Yesterday, I got an alert from a client's IDS that a Base64 auth packet was detected. Looking at the ASCII decode, I can see that it is for their OWA (Outlook Web Access), and indeed, the auth info was Base64, easily decoded to the username/password of a user.

What is odd, is that this company's Exchange server is setup to never allow connections unencrypted (via HTTP or POP/SMTP). It will always redirect http to https before authentication is required.

Since getting this alert, I have queried for other alerts of the same kind, but cannot find much more... It seems to be an edge case.

Any ideas on what is going on?

=====Ascii Decode of packet====

  • To the best of my knowledge, OWA does not work with Basic authentication to begin with (at least not by default). Is it possible that there is a proxy in between, and that is what is requiring basic authentication?
    – AviD
    Commented Feb 23, 2012 at 18:07

3 Answers 3


About that Base64 auth packet, it is related to this discussion in the McAffee communities here. This is because, they have set Basic Authentication mode for OWA.

The isssue is explained in detailed, some of the explanation:

Basic Authentication is a means to send usernames and passwords over the network to log into a device upstream. This form of authentication is inherently insecure because it is sent in plain text over the network, however, it is widely adopted by most clients/servers which still makes it relatively popular, especially in multi-platform environments. We strongly suggest that if you are going to use it, then you should use it over HTTPS (SSL/TLS), to prevent anyone from using a packet sniffer and picking up passwords while in transit.

Basic Authentication is simply a base64 encoded username/password sent across the wire as user_name:password

To base64 encode a username and password: echo -n "valid_user_name:valid_user_password" | openssl base64 -base64

With regards to the unencrypted HTTP communication, it could be a flaw with the ActiveSync implementation on IOS 5.0.1. Or related to this MS support ticket that said:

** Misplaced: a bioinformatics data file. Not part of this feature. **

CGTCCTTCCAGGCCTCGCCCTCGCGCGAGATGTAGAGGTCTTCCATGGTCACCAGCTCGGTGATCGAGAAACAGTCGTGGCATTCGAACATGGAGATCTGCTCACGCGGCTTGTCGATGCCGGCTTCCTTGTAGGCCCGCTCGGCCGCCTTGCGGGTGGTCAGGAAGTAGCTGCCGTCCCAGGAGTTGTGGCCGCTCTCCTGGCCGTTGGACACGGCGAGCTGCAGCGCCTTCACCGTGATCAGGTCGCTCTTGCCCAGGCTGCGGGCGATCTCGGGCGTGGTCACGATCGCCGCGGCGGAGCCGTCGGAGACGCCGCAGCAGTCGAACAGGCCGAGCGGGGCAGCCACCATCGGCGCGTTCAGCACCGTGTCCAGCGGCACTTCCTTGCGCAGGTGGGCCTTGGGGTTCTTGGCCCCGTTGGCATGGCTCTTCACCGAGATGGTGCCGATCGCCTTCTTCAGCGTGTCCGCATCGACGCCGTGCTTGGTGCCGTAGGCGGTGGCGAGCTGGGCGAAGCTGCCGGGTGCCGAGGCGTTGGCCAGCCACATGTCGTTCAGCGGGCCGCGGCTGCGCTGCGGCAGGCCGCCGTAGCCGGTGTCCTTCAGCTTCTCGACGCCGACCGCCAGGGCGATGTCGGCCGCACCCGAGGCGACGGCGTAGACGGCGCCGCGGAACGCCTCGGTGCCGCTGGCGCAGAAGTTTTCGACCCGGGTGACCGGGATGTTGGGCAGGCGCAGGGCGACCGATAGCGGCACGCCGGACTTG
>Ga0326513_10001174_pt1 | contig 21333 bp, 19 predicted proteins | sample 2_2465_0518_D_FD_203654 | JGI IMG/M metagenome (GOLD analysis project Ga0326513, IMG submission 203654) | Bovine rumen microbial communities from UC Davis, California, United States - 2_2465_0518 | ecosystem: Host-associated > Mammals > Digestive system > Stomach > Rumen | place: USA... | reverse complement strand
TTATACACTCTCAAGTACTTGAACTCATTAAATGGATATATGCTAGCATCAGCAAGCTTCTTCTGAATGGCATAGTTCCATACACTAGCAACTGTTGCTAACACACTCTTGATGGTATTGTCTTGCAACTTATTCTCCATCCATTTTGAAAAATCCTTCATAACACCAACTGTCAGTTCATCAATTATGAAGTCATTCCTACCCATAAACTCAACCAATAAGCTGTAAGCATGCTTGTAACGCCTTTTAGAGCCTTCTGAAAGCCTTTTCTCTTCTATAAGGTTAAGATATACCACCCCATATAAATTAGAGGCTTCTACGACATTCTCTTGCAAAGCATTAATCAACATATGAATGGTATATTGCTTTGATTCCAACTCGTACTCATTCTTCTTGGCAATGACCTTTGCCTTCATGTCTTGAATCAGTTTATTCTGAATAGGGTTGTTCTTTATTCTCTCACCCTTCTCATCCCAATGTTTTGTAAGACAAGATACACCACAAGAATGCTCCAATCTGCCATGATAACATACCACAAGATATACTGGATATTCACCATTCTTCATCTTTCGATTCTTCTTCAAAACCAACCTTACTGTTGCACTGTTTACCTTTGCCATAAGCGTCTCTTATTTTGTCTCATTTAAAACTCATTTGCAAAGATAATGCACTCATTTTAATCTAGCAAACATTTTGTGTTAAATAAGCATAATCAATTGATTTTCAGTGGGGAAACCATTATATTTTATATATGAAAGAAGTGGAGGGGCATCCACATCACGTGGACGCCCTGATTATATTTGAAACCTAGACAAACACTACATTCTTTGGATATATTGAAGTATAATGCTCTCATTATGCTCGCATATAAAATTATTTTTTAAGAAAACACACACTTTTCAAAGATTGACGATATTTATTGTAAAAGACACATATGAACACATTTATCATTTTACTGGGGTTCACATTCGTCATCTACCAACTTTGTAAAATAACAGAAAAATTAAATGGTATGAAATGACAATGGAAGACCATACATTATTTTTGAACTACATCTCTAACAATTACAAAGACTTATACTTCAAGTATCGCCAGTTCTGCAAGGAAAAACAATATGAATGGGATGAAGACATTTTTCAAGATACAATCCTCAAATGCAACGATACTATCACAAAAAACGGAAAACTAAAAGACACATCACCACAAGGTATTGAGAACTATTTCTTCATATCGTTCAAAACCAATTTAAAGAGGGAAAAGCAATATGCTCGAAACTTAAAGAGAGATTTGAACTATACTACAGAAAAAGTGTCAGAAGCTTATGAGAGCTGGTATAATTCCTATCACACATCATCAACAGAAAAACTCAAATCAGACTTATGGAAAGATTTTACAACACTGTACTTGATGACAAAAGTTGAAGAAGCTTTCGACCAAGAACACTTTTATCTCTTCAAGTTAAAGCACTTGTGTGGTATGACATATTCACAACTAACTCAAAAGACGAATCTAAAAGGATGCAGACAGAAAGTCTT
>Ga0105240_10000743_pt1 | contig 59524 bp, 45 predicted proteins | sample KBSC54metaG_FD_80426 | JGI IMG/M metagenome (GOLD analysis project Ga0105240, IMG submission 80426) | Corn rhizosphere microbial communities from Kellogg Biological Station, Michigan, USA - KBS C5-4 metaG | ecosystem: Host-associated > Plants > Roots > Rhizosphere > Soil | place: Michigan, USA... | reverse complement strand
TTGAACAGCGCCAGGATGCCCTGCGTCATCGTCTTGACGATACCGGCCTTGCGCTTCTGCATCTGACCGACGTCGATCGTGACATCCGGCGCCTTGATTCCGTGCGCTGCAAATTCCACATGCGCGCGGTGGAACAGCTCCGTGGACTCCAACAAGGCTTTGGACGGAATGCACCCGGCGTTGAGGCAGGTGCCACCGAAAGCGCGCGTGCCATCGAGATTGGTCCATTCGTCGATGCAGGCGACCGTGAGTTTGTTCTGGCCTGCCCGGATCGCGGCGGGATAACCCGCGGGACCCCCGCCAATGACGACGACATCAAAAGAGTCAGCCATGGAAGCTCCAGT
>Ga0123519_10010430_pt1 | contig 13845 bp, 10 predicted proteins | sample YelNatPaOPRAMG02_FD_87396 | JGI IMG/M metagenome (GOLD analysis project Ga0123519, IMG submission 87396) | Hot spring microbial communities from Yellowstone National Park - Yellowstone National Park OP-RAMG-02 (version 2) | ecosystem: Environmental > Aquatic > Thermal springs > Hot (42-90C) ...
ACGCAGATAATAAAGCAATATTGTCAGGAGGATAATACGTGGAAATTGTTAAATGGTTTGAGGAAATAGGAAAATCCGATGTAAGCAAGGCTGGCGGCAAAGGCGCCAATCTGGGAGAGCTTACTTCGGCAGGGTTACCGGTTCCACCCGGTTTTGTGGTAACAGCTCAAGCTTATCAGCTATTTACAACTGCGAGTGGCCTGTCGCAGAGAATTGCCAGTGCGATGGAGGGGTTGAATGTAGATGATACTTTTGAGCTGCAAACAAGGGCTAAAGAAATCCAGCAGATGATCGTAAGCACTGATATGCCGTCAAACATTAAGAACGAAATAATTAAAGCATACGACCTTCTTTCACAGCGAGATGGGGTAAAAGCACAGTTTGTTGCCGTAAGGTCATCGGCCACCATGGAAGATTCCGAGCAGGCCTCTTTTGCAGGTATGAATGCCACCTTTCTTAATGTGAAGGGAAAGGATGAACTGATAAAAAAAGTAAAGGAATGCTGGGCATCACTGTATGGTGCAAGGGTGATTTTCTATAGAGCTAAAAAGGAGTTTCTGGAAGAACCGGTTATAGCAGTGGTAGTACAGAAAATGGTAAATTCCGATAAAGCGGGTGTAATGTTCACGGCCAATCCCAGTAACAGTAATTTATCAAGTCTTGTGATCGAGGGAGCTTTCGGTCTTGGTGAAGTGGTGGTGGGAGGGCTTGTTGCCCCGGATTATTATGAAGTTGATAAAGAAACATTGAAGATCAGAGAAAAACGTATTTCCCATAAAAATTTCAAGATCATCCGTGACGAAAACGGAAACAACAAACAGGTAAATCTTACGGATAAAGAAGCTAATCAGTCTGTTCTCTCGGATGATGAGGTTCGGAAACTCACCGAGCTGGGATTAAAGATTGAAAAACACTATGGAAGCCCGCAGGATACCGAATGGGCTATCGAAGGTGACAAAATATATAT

The new functionality sends HTTP requests even when the client is idle. The client sends a keepalive request (/owa/keepalive.owa), and then the client sends more information about the activity of the user by adding the following path of the published OWA URL: /owa/ev.owa?UA=0

I wonder why MS did not say it sends HTTPS request??? More test need to be done. And this is only related to Exchange 2010 new OWA functionalities.


Just because the server requires SSL doesn't stop the client from attempting HTTP.

This is a common leak of credentials across all web applications. The web browser caches the credentials to the server. The user then types the URL with http://owa.example.com. The browser then sends the cached credentials in the clear to port 80, at which point the server redirects to port 443.

In addition, automated tools (as described in other answer about ActiveSync) are broken and may try HTTP when HTTPS is intended.

The only way to prevent this from happening is to block port 80. The only way to prevent the client from disclosing the password is to prevent the client from establishing a connection.

Note that trying to improve over "Basic" authentication won't help much. Most other authentication methods that use challenge-response can be cracked using password crackers (like "Cain and Abel").

  • 1
    Do browsers really send the credentials over HTTP if they were previously used (and cached) only over HTTPS?
    – Yoav Aner
    Commented Feb 8, 2012 at 18:13
  • Just tested it with both Chrome and Firefox and neither of them sent the cached HTTPS credentials over HTTP.
    – Yoav Aner
    Commented Feb 9, 2012 at 9:48
  • @YoavAner Yes, that has been my experience with OWA + Chrome/FF.... But what about Safari on iOS? Maybe something to test.... Commented Feb 9, 2012 at 14:08
  • 1
    @JoshBrower I don't have access to iOS currently, but I'd be extremely surprised if Safari or any major browser on any OS had such a fundamental security leakage issue as Robert David Graham described. The Same Origin Policy scope covers protocol (http/https), port (443,80...) and host (www.example.com). I'd say it's safe to assume this is done right by all browsers. Ignoring those rules for something as sensitive as HTTP Authorization headers seems highly unlikely to me.
    – Yoav Aner
    Commented Feb 9, 2012 at 14:21

Is it possible / conceivable that OWA was previously configured over HTTP (even briefly) and then later switched to HTTPS? If it was used over HTTP in the past and a user connected to it back then, the browser could have cached the credentials. Then, when the user re-enters the http://... url (or uses a bookmark), the browser might send the cached credentials on the first request, which later gets redirected to HTTPS.

Otherwise, I don't believe any decent browser (in this case the request headers suggest it's an iPod with iOS 5.0.1 running Safari) will send the HTTP Authorization header over a different host name, port or protocol from the one used before. That said, you might have bumped into a (rather serious) bug. The best thing is to test it, ideally with the iPod this user was using and see what the configuration was set to if possible. If you can't access the exact same device or the configuration has changed, then you should perhaps try to simulate this condition with a similar device and see if you are able to reproduce it.

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